The show goes up in the Armory. The stage area – a high-ceilinged opening, difficult to describe and even more difficult to see in the dim blue light – surrounds two rows of mismatched chairs. The audience sits in the center of the space, dressed in their Houseparties formalwear. There are sculptures on the walls – pained plaster faces with branches sprouting from their necks. The play promises to be unusual.

Ruby Pan ‘05 makes full use of the unusual Armory space in her thesis show. Narrator Hafiz (Dan Kublick ’07) coaxes and leads the audience from its seats to follow the action as it moves around the room, through doors, and down tunnels. We shuffle after the actors, our tuxes, ties and heels appearing sufficiently theatrical to complement the production’s eerie atmosphere.

Besides a creative use of space, Pan’s changes of audience perspective helps to clarify the boundaries between dreamlife and real life—otherwise lost in the shifting stream of consciousness that is her script, over half of which takes place in the minds of an anaesthetized patient and a dead girl.

Pan’s tendency to blur realities would confuse a more complicated plot. The Thousand Stringed Instrument is more a collection of detailed tangents than a storyline. It centers on an operation: Scheherazade Gardner (Sarah Adeyinka ’06), having been killed in a car accident, is transplanted into the middle-aged body of Derrick Solomon (Andy Hoover ’07). Technically, only her heart is transferred, and visually, a symbolic ball of red yarn passes between their chests. Yet the dead Scheherazade somehow arrives full force in Solomon’s post-op daze – invading his drugged delirium with all the scorn of entitled youth.

Predictably, Scheherazade goes on to change Solomon’s life, and naturally, her sorrowing family pulls together in her sudden absence—the trajectory of foregone conclusion clear almost from the start. Interest comes from the images, and—because of the traveling audience—the journeys Pan uses to sculpt the minds of her characters. A detour to witness the physical exchange of heart becomes horribly final when a metal gate suddenly grinds closed behind the audience. Enraged by Derrick Solomon’s history of women and loveless peccadilloes, Scheherazade exacts her revenge by tying him to a scaffold, where she sics South Asian sex workers on him.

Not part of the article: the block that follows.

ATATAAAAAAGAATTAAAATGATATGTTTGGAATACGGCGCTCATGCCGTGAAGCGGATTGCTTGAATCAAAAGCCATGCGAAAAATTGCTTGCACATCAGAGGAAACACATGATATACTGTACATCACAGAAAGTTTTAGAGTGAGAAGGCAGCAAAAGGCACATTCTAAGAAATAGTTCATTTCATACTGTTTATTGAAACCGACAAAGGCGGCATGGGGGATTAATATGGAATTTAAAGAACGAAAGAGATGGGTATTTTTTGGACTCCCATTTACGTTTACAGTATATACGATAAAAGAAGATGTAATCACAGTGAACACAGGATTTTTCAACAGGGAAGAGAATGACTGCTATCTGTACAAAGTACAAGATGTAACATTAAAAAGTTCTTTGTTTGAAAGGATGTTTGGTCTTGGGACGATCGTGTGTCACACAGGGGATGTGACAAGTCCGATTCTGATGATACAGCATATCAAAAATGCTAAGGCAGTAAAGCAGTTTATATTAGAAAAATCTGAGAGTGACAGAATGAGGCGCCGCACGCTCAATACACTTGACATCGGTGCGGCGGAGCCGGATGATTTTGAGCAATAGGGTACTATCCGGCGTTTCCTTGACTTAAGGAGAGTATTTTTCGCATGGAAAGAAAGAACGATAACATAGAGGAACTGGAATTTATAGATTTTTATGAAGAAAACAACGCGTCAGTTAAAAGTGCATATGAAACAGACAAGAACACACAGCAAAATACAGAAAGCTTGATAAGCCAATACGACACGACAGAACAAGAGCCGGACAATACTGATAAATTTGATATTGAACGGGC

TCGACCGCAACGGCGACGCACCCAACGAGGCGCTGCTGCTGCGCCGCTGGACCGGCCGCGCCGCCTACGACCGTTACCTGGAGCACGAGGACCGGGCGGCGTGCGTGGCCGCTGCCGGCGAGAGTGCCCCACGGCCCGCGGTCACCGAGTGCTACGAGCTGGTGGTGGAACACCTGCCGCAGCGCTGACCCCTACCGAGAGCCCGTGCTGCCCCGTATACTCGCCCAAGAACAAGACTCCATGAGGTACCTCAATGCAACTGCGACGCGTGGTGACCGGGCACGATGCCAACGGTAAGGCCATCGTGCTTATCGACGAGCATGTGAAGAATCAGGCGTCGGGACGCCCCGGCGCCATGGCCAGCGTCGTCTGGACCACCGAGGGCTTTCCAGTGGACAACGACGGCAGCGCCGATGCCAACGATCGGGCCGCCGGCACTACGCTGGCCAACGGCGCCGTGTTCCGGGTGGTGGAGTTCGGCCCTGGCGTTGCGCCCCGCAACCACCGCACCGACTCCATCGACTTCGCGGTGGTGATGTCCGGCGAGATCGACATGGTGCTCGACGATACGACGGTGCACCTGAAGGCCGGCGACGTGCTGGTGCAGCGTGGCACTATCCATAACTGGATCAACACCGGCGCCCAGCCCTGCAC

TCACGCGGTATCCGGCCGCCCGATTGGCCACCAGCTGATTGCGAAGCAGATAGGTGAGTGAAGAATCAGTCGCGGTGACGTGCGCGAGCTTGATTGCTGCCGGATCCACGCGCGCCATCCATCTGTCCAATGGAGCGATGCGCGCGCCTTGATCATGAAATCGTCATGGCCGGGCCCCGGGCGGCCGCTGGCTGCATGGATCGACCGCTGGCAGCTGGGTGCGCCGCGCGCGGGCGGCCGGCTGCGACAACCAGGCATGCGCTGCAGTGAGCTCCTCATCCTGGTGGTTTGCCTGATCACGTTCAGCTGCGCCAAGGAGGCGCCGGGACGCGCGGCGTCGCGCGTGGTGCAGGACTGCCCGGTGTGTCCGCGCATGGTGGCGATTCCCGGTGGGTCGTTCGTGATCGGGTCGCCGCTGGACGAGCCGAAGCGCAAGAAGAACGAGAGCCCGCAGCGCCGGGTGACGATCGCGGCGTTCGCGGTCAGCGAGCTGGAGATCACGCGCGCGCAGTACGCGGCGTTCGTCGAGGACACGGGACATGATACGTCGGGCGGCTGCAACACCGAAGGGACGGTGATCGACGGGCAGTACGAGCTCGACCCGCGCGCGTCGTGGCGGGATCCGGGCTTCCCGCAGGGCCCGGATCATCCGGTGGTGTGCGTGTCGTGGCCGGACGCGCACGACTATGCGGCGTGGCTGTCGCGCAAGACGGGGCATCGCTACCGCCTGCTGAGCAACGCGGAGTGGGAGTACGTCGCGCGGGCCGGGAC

Even the staging of the real-world side stories takes on fantastical dimensions. Distanced brother Hans Gardner (Christopher Simpson ‘08) and his girlfriend (Annie Preis ‘07) mimic fretful sleep while standing at a window, and the car that kills Scheherazade sends her on an extended, abstracted tumble through space in the arms of the other characters.

It is up to the visual moments, the choreography (by graduate student Jeremy Olson), and the music (by Khalil Sullivan ‘04) to carry the show. The acting suffers under the almost constant musical ambiance—unable to move beyond the show’s slow, dreamlike feel with a contrast of quality or emotions. However, Hoover’s guarded Solomon and Kublick’s endearing Hafiz remain engaging exceptions. Scheherazade’s mother, Catherine Cushenberry ‘07 falls into this trap of sameness, yet she emotes her grief so clearly and so effectively that at one point she nearly conjures tears in her eyes.

The show nevertheless perseveres: it is an intriguing string of spectacles and ideas, if disconnected. It only falls flat as the pace lags. Many moments, ingeniously envisioned, simply go on for too long. A late scene isolates the problem: Scheherazade walks through the space, picks up several scattered roses and sings – and then proceeds to slowly recover every single rose. There are a good ten or twenty. This eats up several minutes, in which no additional action or development furthers the already-made point.

Again, though, images return to lift Pan’s show beyond its flaws. In the final scene, Solomon, reformed and revitalized by Scheherazade’s tissue and morals, pays a visit to her slowly recovering mother. In the course of their conversation, he takes out a stethoscope and offers this stranger a chance to listen to her daughters’ heart.

The moment is astonishing. An audience member to my left gives an audible moan. Willa Gardner listens at Solomon’s chest: and though this image, like others, lingers too long, it completes the play. Pan’s creativity and insight have created something with the great and rare power to move us.

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